2008 Kia Optima Review

2008 Kia Optima Review

The 2008 Kia Optima boasts an amazing feature normally restricted to Romulan warbirds and James Bond's Aston Martin from "Die Another Day." Yep, it comes with a cloaking device. Capable of rendering this Kia midsize sedan almost invisible to the naked eye, the Optima's anonymous styling allows it to blend seamlessly into any automotive crowd without the use of futuristic plasmonic materials or whatever the Romulans use. OK, so it's not really invisible, but the Kia's inconspicuous styling cloaks an otherwise admirable car from most of the car-buying public. With strong crash test scores, a lengthy features list and a well-crafted interior, the Optima deserves more attention than its designers saw fit to elicit.

Like most Kias, the name of the game is value, and the Optima delivers it in droves. Both trim levels offer an impressive level of standard equipment at a low price. In fact, a fully loaded EX V6 with leather, heated seats, premium audio and sunroof doesn't crack $25,000. That undercuts similarly equipped competitors like the Honda Accord, Nissan Altima and Toyota Camry. Of course, those models, as well as every other vehicle in the midsize class, offer a more powerful V6 engine than the Optima. At a mere 185 horsepower, the six-cylinder not only offers little advantage over the many four-cylinders in its class (including the Optima's own) but it produces as much as 85 fewer horses than competitor V6s.

With such modest power, the 2008 Optima is obviously not intended to be a sport sedan, but around town, it can feel a bit like one. Relatively quick steering, tight suspension tuning and an unexpectedly generous helping of road feel are rather surprising in a car styled with nuns in mind. It's not quite a wolf in sheep's clothing, though, as more serious twisting-and-turning driving quickly shows this Kia's humble family sedan intentions.

Overall, the 2008 Kia Optima ranks pretty high with us in arguably the most competitive automotive segment. It's cheaper than top choices like the Honda Accord and Nissan Altima, but it lacks their levels of refinement, excitement and competitive V6 power. However, against second-tier four-cylinder models like the Ford Fusion, Saturn Aura and gradually slipping Toyota Camry, the Kia is a well-made, well-rounded candidate at a low price. For those who are seeking those attributes with a lot more visual excitement, though, the all-new Chevy Malibu is probably the better choice.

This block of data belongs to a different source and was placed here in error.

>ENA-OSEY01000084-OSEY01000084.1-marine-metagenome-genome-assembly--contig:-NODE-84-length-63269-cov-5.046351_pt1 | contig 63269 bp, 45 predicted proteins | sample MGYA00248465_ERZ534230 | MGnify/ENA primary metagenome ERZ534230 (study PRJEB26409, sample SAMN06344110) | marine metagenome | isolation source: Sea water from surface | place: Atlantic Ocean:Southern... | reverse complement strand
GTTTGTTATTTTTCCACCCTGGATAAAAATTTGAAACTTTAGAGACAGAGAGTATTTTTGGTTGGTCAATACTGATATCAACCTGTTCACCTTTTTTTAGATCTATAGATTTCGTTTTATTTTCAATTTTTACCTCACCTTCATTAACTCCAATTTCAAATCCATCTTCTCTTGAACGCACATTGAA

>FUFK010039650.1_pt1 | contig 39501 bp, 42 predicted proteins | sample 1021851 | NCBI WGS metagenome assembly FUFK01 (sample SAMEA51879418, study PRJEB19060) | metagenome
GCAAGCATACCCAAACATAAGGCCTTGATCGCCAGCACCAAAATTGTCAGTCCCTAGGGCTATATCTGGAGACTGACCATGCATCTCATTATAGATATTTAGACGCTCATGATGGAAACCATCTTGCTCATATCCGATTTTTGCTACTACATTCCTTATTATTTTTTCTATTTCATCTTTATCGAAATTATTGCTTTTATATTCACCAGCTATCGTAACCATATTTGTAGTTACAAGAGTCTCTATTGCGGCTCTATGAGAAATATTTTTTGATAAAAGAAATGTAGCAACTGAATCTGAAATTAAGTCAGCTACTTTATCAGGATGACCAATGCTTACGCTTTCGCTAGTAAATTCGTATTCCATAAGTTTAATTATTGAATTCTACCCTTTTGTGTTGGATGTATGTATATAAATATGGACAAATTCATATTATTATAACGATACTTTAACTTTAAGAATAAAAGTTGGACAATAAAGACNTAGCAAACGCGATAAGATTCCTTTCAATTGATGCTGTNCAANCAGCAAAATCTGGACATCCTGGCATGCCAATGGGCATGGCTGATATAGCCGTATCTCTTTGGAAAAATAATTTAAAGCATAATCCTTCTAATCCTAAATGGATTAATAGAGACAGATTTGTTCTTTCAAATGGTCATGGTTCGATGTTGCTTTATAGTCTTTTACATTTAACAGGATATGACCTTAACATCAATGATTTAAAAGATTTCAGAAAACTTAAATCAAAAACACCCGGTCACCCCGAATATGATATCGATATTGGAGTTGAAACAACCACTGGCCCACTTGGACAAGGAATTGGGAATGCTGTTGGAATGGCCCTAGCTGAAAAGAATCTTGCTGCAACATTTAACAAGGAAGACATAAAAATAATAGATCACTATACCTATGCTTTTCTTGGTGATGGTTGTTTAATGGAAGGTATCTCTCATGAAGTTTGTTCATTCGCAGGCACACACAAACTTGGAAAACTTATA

All these quality competitors go to show the difficulty in choosing a car in the family sedan segment these days and the importance of standing out in a crowd. The Optima literally doesn't, but if you couldn't care less (or you've just joined the witness protection program) this Kia is a clever, value-conscious buy. And besides, what other car comes with a cloaking device?


The 2008 Kia Optima is a midsize sedan offered in LX and EX trim levels. Standard equipment on the LX includes 16-inch steel wheels, air-conditioning, full power accessories, tilt steering column, and a six-speaker sound system with single-CD player and auxiliary audio jack. LX models with the V6 engine or automatic-equipped four-cylinder gain keyless entry, cruise control and tilt-telescoping steering wheel with audio controls. The LX V6 also has alloy wheels. The LX Appearance Package adds 17-inch alloy wheels, automatic headlights, foglights, leather-wrapped steering wheel and shift knob, trip computer, and upgraded exterior and interior trim.